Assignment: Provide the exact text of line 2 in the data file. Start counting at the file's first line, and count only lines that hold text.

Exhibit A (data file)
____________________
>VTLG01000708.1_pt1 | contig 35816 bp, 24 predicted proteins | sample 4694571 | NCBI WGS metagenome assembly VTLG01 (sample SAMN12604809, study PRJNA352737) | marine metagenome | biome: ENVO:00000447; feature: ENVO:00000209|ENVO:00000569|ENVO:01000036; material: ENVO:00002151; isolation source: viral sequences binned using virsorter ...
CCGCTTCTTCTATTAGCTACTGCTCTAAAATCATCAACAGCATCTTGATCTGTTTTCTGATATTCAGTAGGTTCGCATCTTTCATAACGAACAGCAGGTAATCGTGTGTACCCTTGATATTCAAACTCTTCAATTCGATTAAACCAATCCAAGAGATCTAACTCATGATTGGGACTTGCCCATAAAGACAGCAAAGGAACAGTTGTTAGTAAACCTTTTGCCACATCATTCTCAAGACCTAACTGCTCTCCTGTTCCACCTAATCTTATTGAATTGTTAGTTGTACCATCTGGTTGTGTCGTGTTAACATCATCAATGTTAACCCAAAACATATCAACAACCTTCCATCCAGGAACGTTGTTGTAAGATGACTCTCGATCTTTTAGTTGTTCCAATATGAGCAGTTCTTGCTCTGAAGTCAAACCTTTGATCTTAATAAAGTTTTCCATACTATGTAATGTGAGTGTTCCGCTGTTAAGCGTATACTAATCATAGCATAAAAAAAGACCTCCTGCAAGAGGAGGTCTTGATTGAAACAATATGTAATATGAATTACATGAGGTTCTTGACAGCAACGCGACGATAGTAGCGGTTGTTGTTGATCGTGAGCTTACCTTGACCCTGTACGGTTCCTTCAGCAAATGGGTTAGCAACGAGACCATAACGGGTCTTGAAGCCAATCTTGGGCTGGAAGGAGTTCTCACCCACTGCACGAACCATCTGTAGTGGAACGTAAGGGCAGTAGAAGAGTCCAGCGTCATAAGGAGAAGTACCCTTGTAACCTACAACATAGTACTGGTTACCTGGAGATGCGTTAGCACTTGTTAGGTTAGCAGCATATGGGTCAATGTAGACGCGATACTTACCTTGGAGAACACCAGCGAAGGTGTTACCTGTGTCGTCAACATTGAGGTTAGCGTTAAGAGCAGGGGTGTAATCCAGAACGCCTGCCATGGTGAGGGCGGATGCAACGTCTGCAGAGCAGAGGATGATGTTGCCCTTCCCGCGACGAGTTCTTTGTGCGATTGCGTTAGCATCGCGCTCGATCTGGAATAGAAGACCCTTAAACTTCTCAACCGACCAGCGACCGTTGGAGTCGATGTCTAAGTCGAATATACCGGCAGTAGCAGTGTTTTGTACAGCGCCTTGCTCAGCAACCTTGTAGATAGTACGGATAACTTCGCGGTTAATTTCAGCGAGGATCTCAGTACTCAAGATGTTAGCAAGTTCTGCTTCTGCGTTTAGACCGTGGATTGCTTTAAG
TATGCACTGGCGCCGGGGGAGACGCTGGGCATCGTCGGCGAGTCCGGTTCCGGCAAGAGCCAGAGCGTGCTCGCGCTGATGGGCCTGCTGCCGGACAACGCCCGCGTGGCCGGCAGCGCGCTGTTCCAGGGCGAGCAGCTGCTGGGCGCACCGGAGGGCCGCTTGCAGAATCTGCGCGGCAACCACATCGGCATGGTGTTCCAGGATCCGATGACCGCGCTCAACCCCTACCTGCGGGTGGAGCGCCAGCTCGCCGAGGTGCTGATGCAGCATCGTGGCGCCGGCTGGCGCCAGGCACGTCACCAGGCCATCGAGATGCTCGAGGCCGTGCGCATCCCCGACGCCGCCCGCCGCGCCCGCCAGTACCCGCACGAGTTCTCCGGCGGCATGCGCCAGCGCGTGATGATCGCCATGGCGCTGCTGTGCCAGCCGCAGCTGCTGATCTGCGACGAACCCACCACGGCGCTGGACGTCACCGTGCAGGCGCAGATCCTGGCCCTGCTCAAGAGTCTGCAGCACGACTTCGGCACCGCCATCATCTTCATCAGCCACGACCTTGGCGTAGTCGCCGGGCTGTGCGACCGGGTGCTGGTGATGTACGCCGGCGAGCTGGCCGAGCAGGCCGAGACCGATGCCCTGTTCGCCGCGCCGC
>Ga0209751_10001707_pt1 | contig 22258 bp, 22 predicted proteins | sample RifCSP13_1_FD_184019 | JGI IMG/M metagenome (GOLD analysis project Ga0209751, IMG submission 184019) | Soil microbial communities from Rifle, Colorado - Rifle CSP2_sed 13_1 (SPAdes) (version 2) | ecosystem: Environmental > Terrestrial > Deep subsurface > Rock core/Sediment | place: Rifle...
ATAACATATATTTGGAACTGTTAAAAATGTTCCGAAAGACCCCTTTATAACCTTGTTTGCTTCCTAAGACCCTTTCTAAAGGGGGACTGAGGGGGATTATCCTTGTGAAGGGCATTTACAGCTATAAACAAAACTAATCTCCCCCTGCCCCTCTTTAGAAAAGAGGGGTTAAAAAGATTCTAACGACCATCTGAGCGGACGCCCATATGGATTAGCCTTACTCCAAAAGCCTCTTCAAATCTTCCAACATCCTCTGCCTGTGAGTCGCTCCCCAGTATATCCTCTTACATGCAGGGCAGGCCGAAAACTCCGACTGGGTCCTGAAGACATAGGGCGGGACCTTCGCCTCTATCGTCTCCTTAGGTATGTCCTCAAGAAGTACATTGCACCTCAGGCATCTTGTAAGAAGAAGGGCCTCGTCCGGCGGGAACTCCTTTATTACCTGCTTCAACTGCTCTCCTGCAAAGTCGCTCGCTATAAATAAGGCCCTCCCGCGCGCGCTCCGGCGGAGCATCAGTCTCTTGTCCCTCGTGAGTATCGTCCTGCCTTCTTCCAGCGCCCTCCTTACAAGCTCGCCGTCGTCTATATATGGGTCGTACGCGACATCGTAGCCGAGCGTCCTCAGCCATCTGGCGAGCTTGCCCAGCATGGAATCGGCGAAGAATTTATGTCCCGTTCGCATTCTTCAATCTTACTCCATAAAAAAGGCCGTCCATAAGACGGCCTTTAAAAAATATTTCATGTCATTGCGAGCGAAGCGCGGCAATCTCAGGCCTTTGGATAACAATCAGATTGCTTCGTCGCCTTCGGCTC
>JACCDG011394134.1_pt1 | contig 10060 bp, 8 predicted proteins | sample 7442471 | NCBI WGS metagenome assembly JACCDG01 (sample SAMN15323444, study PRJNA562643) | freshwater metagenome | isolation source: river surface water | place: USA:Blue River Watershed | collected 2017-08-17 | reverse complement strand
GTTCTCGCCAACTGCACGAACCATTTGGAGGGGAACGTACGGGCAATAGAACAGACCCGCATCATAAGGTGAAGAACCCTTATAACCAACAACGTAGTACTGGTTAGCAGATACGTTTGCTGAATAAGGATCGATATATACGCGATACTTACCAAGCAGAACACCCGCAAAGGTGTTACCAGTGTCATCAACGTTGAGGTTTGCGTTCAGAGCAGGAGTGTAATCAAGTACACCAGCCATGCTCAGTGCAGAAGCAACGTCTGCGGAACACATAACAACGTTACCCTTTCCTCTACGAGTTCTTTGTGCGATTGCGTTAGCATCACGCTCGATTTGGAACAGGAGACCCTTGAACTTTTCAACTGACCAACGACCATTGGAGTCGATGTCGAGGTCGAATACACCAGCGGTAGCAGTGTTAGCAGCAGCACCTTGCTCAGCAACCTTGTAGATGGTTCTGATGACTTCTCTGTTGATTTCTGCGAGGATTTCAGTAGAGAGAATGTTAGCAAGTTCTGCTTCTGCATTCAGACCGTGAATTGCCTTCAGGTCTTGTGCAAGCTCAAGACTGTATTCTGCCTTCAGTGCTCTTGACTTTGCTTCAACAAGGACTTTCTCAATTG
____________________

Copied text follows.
CCGCTTCTTCTATTAGCTACTGCTCTAAAATCATCAACAGCATCTTGATCTGTTTTCTGATATTCAGTAGGTTCGCATCTTTCATAACGAACAGCAGGTAATCGTGTGTACCCTTGATATTCAAACTCTTCAATTCGATTAAACCAATCCAAGAGATCTAACTCATGATTGGGACTTGCCCATAAAGACAGCAAAGGAACAGTTGTTAGTAAACCTTTTGCCACATCATTCTCAAGACCTAACTGCTCTCCTGTTCCACCTAATCTTATTGAATTGTTAGTTGTACCATCTGGTTGTGTCGTGTTAACATCATCAATGTTAACCCAAAACATATCAACAACCTTCCATCCAGGAACGTTGTTGTAAGATGACTCTCGATCTTTTAGTTGTTCCAATATGAGCAGTTCTTGCTCTGAAGTCAAACCTTTGATCTTAATAAAGTTTTCCATACTATGTAATGTGAGTGTTCCGCTGTTAAGCGTATACTAATCATAGCATAAAAAAAGACCTCCTGCAAGAGGAGGTCTTGATTGAAACAATATGTAATATGAATTACATGAGGTTCTTGACAGCAACGCGACGATAGTAGCGGTTGTTGTTGATCGTGAGCTTACCTTGACCCTGTACGGTTCCTTCAGCAAATGGGTTAGCAACGAGACCATAACGGGTCTTGAAGCCAATCTTGGGCTGGAAGGAGTTCTCACCCACTGCACGAACCATCTGTAGTGGAACGTAAGGGCAGTAGAAGAGTCCAGCGTCATAAGGAGAAGTACCCTTGTAACCTACAACATAGTACTGGTTACCTGGAGATGCGTTAGCACTTGTTAGGTTAGCAGCATATGGGTCAATGTAGACGCGATACTTACCTTGGAGAACACCAGCGAAGGTGTTACCTGTGTCGTCAACATTGAGGTTAGCGTTAAGAGCAGGGGTGTAATCCAGAACGCCTGCCATGGTGAGGGCGGATGCAACGTCTGCAGAGCAGAGGATGATGTTGCCCTTCCCGCGACGAGTTCTTTGTGCGATTGCGTTAGCATCGCGCTCGATCTGGAATAGAAGACCCTTAAACTTCTCAACCGACCAGCGACCGTTGGAGTCGATGTCTAAGTCGAATATACCGGCAGTAGCAGTGTTTTGTACAGCGCCTTGCTCAGCAACCTTGTAGATAGTACGGATAACTTCGCGGTTAATTTCAGCGAGGATCTCAGTACTCAAGATGTTAGCAAGTTCTGCTTCTGCGTTTAGACCGTGGATTGCTTTAAG